The latest roud of international fixtures has left Ange Postecoglou with a couple of headaches. It’ll be a couple of days before he gets his medical men to assess the damage. but as usual, there has been damage.
Some players have reported directly to the hospital…
…whilst others will be taken as soon as they are well enough to attend,
Briefly summarised, it’s a good job we gave some players a run out at Paisley.
Cameron Carter Vickers is almost certainly going to miss the Motherwell game on Saturday, he wasn;t even fit enough to play for his country, whilst Georgios Giakoumakis is what’s known as a “doubt “.
Greek national manager Gus Poyet said, with Giakoumakis absent from his team to face Northern Ireland;
“He had a small problem, and we couldn’t risk him. I don’t know how long. I think it’s not going to be long out, but if you ask me now, I don’t think he will play at the weekend in Scotland. So, he was not fit to play.”
Sead Haksabanovic was booted off the park after half an hour or so of his game for Montenegro against Finalnd, and is unlikely to be fit, and the medics will check Daezen Maeda after he was left out of the Japanese team when he alarmed coaches who noticed he was standing still for a minute.
Carl Starfelt…remember him ?…isn’t up to speed yet, and David Turnbull picked up an ankle knock that saw him sent home from the Scotland squad.
However, that still leaves quite a few who can handle the SPFL, and will allow those out to wait until they are one hundred per cent before returning.
With the World Cup break only a little over a month away, the stop start nature of the club season continues with quite a few games thrown in over this next period.
As you can see, between this Saturday and November 12, it’s going to be hectic…..
Thirteen games in thirty three days means we will need everyone in the squad to play their part, with the targets being consolidation at the top of the league, a league cup semi final and a place in European football after Christmas, whatever the level.
This is where the new culture instilled by manager Ange Postecoglou plays it’s part, and that depends on whether or not he has instilled that culture as a short term policy to help him while he’s here, or a long term policy to build a legacy while he’s here.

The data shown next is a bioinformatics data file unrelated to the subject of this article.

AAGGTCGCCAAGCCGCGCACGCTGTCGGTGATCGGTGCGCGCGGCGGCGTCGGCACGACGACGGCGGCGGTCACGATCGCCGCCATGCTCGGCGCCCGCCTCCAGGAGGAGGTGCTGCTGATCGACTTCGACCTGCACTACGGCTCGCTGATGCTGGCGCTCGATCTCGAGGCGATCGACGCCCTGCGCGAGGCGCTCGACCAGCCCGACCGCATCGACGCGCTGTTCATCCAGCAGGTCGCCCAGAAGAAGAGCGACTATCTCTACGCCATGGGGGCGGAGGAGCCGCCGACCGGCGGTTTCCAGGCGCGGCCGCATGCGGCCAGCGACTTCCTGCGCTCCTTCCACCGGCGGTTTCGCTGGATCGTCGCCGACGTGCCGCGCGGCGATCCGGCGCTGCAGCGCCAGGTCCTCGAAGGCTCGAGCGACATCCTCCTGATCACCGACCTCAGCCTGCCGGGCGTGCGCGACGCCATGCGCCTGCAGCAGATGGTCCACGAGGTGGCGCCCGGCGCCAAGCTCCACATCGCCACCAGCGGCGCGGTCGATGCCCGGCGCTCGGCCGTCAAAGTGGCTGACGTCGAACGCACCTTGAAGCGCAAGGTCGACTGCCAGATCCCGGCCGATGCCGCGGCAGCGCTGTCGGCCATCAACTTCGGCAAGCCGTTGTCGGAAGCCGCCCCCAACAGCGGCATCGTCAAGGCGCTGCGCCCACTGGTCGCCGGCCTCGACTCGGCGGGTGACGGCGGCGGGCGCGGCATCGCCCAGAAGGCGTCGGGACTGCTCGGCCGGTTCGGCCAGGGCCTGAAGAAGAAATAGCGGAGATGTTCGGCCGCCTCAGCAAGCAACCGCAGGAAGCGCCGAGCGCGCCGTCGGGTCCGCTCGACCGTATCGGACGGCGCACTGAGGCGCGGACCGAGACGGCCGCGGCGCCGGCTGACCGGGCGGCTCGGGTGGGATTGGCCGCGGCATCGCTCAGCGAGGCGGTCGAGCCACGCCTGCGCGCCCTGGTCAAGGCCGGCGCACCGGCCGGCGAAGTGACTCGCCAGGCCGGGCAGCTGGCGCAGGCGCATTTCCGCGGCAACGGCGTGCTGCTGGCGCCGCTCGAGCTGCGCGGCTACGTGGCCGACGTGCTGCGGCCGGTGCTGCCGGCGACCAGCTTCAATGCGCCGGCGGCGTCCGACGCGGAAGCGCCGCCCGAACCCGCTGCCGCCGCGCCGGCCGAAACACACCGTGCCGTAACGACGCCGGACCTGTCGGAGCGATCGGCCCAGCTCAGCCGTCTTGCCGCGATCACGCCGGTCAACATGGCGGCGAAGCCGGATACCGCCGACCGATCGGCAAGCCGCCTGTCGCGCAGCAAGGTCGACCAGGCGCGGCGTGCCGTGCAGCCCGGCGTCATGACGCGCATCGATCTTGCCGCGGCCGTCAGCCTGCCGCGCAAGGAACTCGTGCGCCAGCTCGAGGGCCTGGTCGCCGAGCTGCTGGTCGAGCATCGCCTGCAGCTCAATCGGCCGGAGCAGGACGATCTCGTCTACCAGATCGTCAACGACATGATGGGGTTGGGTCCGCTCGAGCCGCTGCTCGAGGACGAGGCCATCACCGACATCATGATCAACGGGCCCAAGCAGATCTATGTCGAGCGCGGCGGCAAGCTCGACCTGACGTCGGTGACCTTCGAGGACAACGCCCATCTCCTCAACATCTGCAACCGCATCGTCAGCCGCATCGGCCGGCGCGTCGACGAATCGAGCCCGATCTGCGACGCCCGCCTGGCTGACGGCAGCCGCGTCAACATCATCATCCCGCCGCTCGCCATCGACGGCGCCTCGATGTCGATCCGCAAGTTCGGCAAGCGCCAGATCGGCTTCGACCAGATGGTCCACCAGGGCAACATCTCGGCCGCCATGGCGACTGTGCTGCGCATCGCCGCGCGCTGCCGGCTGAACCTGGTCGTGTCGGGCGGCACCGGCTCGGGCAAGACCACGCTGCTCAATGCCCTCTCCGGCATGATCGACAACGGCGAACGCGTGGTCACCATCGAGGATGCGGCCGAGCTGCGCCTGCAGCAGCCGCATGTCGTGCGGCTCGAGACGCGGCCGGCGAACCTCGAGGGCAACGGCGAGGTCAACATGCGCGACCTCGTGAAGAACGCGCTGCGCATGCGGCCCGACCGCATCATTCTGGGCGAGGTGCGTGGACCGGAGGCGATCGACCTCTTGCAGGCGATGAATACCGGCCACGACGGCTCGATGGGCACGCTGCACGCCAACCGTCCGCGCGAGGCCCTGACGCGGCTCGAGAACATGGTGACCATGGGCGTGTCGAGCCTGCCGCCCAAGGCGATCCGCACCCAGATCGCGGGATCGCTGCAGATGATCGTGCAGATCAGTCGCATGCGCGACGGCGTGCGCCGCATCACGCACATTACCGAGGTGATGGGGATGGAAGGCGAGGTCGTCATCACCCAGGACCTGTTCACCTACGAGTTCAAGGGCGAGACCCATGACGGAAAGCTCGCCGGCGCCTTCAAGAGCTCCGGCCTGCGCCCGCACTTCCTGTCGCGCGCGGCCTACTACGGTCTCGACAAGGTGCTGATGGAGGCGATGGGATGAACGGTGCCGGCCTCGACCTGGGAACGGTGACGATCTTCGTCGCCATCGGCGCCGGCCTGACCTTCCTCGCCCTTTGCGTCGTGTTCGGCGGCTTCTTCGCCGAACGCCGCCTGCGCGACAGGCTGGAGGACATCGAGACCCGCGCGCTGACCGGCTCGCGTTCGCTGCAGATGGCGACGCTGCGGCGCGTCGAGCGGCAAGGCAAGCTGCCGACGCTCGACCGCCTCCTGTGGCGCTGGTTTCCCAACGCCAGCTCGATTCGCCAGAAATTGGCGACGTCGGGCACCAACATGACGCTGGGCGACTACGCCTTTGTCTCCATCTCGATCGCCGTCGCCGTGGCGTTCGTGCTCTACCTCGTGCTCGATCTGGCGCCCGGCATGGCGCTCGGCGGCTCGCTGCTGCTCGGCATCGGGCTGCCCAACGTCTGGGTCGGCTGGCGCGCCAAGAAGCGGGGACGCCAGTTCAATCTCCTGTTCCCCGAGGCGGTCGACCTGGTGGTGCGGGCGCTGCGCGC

Already we’ve seen him state, quite clearly, that he has no interest in players who want to use the club as a stepping stone to more money in one of the bigger leagues.
Can we , and I hope we can, assume that he feels the same way himself ?
He has said on several occasions that he is happy, and living the dream, to paraphrase, so is he basing his recruitment around those of a mentality akin to his own ?
Have we found a manager who will be around for a while, because he wants to build a club, or do we have a manager who wants to move on to bigger things as soon as one becomes available ?
There’s plenty of acceptance that he will move on one day, but the nature of the man seems to reject the idea of managing elsewhere , England especially, for a job where instant results are needed, where risks cannot be taken and where a manager is not given the time to install his own culture into a club.
So surely it follows when you have that opportunity you would put your heart and soul into it, and everything else, all the distractions and temptations are dealt in the same matter of fact way that he deals with the media ?
We’d like to think so.
We have all mentioned and congratulated him on changing the culture at Celtic, and we appear to have seen the results, but when he says he is still at the beginning of his job, we tend to smile knowingly, and think he’s just playing down what he has achieved so far.
But what if he really is at the beginning of a long term policy, one that involves changing the culture of a football club ?
To understand the question, we need to look at what exactly the culture of a football club is made up of.
There’s the obvious bit, the playing style , the transfer policy and the other things on view weekly as games take place, but what about behind the scenes ?
The bits we don’t see ?
The dressing room, for instance, pre match, is, as the manager has said, the exclusive domain of the players before a game. Which means that Calum MacGregor, as captain, will have far more responsibility than Scott Brown did. Or any other Celtic captain.